Shortcuts on iOS can come from two sources; those found in the Gallery in the Shortcuts app, and those found online, usually uploaded to iCloud by the users who created them. These second type of shortcuts are not approved by Apple and as such they’re the ‘Untrusted’ type that are restricted on iOS by default.
Should I allow untrusted shortcuts?
That said, if you assume the risk yourself, you can run them. All you have to do is allow the shortcuts to run from the Settings app.
But there seems to be a bug (or maybe it’s a feature), where the option to ‘Allow Untrusted Shortcuts’ either doesn’t appear in the Settings app, or it is greyed out and cannot be enabled.
Here’s the simple fix for it.
Fix ‘Allow untrusted shortcuts’ grayed out
The trick to this is running an actual shortcut in the Shortcuts app. Since you’re barred from running an untrusted shortcut, you’re going to have to find one from the Gallery in the Shortcuts app.
This should be easier to do if you’re on an iPhone and not an iPad since most shortcuts are geared to work on the iPhone. It isn’t enough to just add the shortcut to the app.
Add it, and then run it at least once.
If the shortcut shows an error, or is unable to perform the function it is meant to perform, you will not be able to fix the problem you’re facing. Try a different shortcut, and keep trying until you’re able to run one.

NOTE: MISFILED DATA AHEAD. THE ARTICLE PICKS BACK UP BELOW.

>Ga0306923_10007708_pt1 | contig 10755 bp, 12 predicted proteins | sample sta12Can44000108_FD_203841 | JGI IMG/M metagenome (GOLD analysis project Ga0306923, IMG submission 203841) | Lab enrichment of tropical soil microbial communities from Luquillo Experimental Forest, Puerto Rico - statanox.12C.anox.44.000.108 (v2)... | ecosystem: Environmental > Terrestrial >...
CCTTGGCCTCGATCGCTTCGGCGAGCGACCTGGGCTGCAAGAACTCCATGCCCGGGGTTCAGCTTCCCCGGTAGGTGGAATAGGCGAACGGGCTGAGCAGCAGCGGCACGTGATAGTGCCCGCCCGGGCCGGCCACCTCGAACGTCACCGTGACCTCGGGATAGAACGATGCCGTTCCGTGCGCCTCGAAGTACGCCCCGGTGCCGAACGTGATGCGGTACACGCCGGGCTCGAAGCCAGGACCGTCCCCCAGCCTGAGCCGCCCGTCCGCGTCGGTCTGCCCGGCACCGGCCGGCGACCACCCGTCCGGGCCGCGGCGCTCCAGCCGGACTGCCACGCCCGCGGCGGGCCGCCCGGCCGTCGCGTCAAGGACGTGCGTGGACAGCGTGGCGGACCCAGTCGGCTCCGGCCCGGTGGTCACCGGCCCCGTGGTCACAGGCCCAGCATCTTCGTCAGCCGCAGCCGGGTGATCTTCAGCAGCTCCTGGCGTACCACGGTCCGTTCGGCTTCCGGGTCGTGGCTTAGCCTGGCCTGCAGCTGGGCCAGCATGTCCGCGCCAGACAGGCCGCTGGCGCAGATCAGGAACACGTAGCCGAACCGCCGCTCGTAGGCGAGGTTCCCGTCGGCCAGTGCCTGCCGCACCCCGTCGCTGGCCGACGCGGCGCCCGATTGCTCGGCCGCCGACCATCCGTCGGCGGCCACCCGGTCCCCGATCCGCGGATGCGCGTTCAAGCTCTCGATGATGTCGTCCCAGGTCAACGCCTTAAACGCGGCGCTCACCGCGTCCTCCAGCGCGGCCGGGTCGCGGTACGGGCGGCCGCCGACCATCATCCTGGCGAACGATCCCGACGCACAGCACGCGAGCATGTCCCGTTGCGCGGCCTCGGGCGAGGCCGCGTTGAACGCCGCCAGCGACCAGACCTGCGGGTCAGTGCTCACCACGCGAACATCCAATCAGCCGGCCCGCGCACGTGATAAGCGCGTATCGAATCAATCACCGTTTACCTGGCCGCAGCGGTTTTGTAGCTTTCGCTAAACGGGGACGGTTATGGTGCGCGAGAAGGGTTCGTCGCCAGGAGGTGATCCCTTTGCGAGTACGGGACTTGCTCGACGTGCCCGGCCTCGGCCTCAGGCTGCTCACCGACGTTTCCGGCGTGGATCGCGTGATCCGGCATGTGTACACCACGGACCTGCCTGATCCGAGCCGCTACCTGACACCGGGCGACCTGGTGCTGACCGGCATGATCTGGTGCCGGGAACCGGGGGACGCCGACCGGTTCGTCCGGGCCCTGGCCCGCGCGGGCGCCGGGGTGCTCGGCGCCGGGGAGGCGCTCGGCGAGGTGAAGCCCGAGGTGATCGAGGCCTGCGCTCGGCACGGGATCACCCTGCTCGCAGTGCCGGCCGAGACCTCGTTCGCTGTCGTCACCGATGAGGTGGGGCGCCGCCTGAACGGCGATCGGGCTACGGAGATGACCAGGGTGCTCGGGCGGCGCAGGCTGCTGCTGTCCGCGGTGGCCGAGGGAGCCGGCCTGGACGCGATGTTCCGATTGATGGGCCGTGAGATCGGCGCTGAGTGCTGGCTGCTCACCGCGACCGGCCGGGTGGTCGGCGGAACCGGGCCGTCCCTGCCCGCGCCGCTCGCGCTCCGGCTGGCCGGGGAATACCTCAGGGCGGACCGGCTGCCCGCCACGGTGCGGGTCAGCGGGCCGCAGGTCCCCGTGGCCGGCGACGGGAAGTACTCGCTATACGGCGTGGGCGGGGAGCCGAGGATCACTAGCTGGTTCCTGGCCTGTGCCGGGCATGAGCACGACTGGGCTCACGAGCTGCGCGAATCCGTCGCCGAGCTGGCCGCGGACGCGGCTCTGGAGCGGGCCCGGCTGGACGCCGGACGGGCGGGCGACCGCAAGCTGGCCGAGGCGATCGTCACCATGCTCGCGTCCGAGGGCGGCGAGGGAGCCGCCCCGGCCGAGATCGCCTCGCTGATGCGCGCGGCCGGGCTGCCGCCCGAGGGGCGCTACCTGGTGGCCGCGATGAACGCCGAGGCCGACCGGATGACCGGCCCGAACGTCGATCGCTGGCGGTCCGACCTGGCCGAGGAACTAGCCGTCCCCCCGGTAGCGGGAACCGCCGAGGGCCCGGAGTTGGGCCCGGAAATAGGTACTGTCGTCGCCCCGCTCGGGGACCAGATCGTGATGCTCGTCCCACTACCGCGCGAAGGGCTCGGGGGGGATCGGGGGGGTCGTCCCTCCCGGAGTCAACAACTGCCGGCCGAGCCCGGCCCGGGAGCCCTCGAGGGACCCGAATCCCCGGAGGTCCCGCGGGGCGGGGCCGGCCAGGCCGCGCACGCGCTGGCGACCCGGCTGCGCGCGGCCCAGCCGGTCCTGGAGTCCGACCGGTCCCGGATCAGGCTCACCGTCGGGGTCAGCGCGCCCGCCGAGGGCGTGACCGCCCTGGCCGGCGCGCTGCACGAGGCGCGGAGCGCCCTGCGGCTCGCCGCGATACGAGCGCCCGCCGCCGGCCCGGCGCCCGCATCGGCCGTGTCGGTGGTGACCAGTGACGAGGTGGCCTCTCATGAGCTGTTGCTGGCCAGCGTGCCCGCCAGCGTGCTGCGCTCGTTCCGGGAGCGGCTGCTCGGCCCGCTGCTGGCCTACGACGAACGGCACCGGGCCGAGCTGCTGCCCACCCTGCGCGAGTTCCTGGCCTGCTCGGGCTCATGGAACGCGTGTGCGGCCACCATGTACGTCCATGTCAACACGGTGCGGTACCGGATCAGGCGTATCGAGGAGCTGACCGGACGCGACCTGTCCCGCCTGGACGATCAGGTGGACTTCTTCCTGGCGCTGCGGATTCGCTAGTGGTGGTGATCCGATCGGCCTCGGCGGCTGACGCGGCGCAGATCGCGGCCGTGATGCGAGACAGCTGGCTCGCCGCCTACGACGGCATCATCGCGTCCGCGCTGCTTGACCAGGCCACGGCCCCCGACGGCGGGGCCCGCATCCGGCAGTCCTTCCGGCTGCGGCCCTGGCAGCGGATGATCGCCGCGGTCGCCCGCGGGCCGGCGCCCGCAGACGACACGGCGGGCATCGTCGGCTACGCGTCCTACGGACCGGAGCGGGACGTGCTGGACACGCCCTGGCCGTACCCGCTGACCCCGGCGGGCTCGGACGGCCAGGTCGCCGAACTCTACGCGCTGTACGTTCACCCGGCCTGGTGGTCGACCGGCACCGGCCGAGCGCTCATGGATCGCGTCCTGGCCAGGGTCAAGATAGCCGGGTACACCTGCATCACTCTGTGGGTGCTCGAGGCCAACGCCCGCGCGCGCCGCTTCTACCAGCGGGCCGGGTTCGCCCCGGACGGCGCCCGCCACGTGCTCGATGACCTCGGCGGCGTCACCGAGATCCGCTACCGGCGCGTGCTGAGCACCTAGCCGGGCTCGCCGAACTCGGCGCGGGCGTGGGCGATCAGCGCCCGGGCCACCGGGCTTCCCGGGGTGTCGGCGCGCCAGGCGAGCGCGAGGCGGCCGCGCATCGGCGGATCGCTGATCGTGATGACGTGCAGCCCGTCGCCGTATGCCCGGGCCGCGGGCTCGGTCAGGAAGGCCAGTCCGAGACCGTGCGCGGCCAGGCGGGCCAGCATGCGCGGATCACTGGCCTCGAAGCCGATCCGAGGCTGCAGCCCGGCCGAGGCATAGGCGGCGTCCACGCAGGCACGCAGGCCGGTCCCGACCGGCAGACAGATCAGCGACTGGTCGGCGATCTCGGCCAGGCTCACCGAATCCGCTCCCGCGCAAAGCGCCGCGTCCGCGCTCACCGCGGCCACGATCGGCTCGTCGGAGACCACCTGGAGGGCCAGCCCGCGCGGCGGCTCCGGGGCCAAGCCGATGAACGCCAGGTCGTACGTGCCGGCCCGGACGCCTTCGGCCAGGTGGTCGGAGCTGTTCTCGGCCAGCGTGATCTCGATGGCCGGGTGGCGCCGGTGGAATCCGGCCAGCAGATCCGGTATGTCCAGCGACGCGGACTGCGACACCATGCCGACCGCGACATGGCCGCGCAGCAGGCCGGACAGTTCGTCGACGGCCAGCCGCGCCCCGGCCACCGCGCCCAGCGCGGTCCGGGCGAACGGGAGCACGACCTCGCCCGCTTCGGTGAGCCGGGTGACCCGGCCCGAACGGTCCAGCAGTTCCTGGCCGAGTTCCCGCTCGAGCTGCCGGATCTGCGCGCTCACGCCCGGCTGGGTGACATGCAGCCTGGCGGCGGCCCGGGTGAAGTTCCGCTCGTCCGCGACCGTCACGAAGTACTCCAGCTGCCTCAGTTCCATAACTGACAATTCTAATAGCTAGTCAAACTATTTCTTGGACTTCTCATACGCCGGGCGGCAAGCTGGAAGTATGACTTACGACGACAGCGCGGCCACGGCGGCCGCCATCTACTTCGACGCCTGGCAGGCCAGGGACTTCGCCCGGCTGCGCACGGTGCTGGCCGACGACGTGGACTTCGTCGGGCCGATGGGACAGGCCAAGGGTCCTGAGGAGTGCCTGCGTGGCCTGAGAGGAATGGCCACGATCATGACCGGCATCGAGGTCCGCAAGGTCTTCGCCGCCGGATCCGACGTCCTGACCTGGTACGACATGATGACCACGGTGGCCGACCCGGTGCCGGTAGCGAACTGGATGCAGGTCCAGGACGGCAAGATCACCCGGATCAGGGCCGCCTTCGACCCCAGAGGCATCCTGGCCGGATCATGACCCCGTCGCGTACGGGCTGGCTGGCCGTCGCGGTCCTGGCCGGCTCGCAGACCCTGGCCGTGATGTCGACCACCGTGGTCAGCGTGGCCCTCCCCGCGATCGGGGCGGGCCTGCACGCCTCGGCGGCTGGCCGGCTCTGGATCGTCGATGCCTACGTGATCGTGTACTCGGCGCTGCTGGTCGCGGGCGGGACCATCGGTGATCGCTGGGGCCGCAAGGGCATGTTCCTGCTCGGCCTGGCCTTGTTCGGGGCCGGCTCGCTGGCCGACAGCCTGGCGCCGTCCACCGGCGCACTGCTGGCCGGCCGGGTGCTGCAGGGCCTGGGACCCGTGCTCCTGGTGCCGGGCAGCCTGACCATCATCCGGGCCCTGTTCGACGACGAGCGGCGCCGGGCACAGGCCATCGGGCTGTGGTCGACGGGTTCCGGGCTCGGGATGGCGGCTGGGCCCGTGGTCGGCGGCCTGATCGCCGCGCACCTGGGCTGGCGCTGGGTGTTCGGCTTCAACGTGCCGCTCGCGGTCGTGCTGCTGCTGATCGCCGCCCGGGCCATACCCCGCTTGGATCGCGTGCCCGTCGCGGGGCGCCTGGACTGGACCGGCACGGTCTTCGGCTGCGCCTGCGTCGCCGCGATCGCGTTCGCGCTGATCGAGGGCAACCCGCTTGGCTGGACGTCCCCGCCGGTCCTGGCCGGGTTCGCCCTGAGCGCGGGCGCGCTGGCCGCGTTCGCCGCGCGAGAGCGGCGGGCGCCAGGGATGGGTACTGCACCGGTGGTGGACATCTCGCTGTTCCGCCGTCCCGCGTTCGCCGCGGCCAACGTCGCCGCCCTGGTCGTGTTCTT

Once the shortcut has run successfully, open the Settings app and select Shortcuts. This time, the ‘Allow Untrusted Shortcuts’ option will no longer be greyed out.
Tap the switch and you will see a confirmation alert asking if you want to allow untrusted shortcuts. Once you confirm that you want to allow these shortcuts, you will be able to import them from anywhere.
A note of caution
iOS has not thrown its security away just to accommodate the Shortcuts app. It is still secure and the amount of damage a rogue shortcut can do isn’t a lot. But, that doesn’t mean you shouldn’t be cautious about the ones you add.
The safe thing to do is to add a shortcut and examine its actions and what permissions it asks for.
If you see permissions that it should not need, i.e. a shortcut that strips text of its formatting is asking to access the camera, you should not use it.